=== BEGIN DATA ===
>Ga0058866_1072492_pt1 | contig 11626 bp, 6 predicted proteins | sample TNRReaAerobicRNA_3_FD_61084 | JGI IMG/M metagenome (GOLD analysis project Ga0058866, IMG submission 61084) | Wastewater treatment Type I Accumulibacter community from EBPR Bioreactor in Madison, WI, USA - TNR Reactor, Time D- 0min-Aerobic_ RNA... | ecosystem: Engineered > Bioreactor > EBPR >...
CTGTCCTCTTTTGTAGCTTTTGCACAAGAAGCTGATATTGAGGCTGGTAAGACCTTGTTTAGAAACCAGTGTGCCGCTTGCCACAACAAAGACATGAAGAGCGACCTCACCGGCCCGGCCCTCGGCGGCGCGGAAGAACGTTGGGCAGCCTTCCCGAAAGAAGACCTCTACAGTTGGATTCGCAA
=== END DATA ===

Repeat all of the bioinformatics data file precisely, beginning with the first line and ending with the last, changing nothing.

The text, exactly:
>Ga0058866_1072492_pt1 | contig 11626 bp, 6 predicted proteins | sample TNRReaAerobicRNA_3_FD_61084 | JGI IMG/M metagenome (GOLD analysis project Ga0058866, IMG submission 61084) | Wastewater treatment Type I Accumulibacter community from EBPR Bioreactor in Madison, WI, USA - TNR Reactor, Time D- 0min-Aerobic_ RNA... | ecosystem: Engineered > Bioreactor > EBPR >...
CTGTCCTCTTTTGTAGCTTTTGCACAAGAAGCTGATATTGAGGCTGGTAAGACCTTGTTTAGAAACCAGTGTGCCGCTTGCCACAACAAAGACATGAAGAGCGACCTCACCGGCCCGGCCCTCGGCGGCGCGGAAGAACGTTGGGCAGCCTTCCCGAAAGAAGACCTCTACAGTTGGATTCGCAA